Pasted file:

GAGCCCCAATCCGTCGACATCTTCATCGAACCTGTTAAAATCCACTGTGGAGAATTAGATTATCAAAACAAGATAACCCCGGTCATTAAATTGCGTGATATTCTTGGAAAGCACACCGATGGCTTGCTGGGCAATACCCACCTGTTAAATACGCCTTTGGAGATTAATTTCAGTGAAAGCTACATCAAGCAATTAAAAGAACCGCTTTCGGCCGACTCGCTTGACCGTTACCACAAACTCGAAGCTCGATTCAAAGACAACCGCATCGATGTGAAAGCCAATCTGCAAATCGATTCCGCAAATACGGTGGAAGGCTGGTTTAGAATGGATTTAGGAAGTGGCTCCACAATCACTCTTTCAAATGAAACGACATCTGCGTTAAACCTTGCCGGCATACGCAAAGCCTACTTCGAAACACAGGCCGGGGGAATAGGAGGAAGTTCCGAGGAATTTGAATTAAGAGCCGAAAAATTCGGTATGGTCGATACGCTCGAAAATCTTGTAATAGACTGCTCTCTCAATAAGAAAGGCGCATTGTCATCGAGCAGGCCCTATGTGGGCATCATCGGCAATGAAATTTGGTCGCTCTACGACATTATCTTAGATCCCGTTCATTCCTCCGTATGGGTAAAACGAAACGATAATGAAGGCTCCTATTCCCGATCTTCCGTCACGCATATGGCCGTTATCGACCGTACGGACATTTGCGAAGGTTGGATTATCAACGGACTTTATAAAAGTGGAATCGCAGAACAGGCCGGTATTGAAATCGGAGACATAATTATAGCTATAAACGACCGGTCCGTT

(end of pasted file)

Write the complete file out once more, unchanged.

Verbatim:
GAGCCCCAATCCGTCGACATCTTCATCGAACCTGTTAAAATCCACTGTGGAGAATTAGATTATCAAAACAAGATAACCCCGGTCATTAAATTGCGTGATATTCTTGGAAAGCACACCGATGGCTTGCTGGGCAATACCCACCTGTTAAATACGCCTTTGGAGATTAATTTCAGTGAAAGCTACATCAAGCAATTAAAAGAACCGCTTTCGGCCGACTCGCTTGACCGTTACCACAAACTCGAAGCTCGATTCAAAGACAACCGCATCGATGTGAAAGCCAATCTGCAAATCGATTCCGCAAATACGGTGGAAGGCTGGTTTAGAATGGATTTAGGAAGTGGCTCCACAATCACTCTTTCAAATGAAACGACATCTGCGTTAAACCTTGCCGGCATACGCAAAGCCTACTTCGAAACACAGGCCGGGGGAATAGGAGGAAGTTCCGAGGAATTTGAATTAAGAGCCGAAAAATTCGGTATGGTCGATACGCTCGAAAATCTTGTAATAGACTGCTCTCTCAATAAGAAAGGCGCATTGTCATCGAGCAGGCCCTATGTGGGCATCATCGGCAATGAAATTTGGTCGCTCTACGACATTATCTTAGATCCCGTTCATTCCTCCGTATGGGTAAAACGAAACGATAATGAAGGCTCCTATTCCCGATCTTCCGTCACGCATATGGCCGTTATCGACCGTACGGACATTTGCGAAGGTTGGATTATCAACGGACTTTATAAAAGTGGAATCGCAGAACAGGCCGGTATTGAAATCGGAGACATAATTATAGCTATAAACGACCGGTCCGTT